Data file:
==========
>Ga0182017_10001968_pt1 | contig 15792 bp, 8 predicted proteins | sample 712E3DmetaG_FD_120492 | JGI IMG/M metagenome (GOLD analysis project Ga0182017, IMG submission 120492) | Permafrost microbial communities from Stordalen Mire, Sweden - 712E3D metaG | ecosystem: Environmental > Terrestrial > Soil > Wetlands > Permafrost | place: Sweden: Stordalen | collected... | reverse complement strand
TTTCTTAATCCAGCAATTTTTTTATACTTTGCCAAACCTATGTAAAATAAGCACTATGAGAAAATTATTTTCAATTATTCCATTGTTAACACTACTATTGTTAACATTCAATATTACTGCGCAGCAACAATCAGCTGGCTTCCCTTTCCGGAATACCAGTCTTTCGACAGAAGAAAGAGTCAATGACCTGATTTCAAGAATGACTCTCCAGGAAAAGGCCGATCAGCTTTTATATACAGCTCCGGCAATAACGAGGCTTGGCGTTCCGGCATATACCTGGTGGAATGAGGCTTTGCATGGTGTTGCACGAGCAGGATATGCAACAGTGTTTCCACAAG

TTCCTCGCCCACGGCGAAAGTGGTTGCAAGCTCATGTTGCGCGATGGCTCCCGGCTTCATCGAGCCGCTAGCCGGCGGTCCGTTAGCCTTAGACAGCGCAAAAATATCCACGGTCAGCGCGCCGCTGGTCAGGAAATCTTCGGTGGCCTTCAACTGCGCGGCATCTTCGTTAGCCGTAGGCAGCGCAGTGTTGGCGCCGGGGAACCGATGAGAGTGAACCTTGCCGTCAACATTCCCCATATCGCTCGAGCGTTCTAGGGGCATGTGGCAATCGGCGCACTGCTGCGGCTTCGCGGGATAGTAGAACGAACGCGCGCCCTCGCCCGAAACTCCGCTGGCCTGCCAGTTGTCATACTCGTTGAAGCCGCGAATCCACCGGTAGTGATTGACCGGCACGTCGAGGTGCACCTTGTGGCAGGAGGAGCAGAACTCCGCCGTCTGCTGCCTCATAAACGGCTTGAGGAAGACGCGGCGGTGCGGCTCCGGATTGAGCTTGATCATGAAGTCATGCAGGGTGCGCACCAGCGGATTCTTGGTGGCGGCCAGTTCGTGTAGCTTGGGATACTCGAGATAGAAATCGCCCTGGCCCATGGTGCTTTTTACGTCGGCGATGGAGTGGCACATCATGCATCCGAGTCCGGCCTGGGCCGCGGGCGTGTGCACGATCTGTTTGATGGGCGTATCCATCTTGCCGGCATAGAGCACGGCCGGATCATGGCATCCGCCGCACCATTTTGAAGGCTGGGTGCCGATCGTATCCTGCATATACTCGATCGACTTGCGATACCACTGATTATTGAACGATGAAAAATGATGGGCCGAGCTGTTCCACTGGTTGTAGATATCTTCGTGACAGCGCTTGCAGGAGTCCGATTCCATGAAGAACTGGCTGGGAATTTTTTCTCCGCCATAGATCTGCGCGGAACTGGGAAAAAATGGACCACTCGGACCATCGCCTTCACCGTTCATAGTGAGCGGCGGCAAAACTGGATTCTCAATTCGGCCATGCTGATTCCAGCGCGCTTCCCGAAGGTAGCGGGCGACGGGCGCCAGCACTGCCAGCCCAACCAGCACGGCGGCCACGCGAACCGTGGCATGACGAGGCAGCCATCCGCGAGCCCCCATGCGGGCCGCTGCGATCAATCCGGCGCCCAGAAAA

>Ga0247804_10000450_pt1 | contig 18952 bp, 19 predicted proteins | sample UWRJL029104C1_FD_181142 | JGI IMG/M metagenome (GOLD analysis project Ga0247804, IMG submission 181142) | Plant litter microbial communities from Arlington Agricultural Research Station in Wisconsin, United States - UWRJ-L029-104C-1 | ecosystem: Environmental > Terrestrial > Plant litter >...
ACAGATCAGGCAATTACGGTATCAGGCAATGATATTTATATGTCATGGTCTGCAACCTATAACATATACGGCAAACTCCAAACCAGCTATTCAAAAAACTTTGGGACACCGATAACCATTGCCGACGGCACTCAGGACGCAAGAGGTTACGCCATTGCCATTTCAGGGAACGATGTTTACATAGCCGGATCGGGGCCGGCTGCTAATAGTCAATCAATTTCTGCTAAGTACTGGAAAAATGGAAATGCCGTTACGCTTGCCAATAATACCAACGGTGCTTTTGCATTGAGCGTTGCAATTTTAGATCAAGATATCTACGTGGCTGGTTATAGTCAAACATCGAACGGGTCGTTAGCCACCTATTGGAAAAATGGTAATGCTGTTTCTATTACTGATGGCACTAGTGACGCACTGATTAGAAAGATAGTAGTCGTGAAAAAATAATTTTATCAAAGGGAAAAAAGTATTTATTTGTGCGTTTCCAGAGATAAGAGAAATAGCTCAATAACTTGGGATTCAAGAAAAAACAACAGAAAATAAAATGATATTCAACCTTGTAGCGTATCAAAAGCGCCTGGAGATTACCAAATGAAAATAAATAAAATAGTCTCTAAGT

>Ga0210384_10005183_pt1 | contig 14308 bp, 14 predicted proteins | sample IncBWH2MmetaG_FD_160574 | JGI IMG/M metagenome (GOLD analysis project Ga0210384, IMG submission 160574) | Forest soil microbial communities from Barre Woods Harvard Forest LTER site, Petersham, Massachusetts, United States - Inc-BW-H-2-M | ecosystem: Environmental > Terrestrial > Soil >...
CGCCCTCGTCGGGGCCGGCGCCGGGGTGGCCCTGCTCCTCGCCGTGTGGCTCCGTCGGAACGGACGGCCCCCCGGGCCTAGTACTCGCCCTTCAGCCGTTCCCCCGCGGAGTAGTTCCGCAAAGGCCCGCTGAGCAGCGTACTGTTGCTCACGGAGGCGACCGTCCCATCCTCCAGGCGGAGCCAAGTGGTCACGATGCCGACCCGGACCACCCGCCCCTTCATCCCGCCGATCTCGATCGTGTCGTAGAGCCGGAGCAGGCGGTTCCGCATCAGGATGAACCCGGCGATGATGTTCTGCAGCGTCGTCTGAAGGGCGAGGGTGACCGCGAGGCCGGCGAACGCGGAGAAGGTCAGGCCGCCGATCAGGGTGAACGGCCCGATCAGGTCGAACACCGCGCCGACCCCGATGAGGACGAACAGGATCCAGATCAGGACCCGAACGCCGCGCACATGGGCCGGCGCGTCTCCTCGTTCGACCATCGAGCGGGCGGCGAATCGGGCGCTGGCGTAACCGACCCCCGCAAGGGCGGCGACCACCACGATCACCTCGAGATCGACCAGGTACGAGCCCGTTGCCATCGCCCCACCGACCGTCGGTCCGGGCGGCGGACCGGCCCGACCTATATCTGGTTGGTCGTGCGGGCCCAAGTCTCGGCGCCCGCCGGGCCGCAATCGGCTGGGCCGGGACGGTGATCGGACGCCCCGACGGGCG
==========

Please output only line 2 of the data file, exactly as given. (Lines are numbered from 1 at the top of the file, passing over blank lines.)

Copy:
TTTCTTAATCCAGCAATTTTTTTATACTTTGCCAAACCTATGTAAAATAAGCACTATGAGAAAATTATTTTCAATTATTCCATTGTTAACACTACTATTGTTAACATTCAATATTACTGCGCAGCAACAATCAGCTGGCTTCCCTTTCCGGAATACCAGTCTTTCGACAGAAGAAAGAGTCAATGACCTGATTTCAAGAATGACTCTCCAGGAAAAGGCCGATCAGCTTTTATATACAGCTCCGGCAATAACGAGGCTTGGCGTTCCGGCATATACCTGGTGGAATGAGGCTTTGCATGGTGTTGCACGAGCAGGATATGCAACAGTGTTTCCACAAG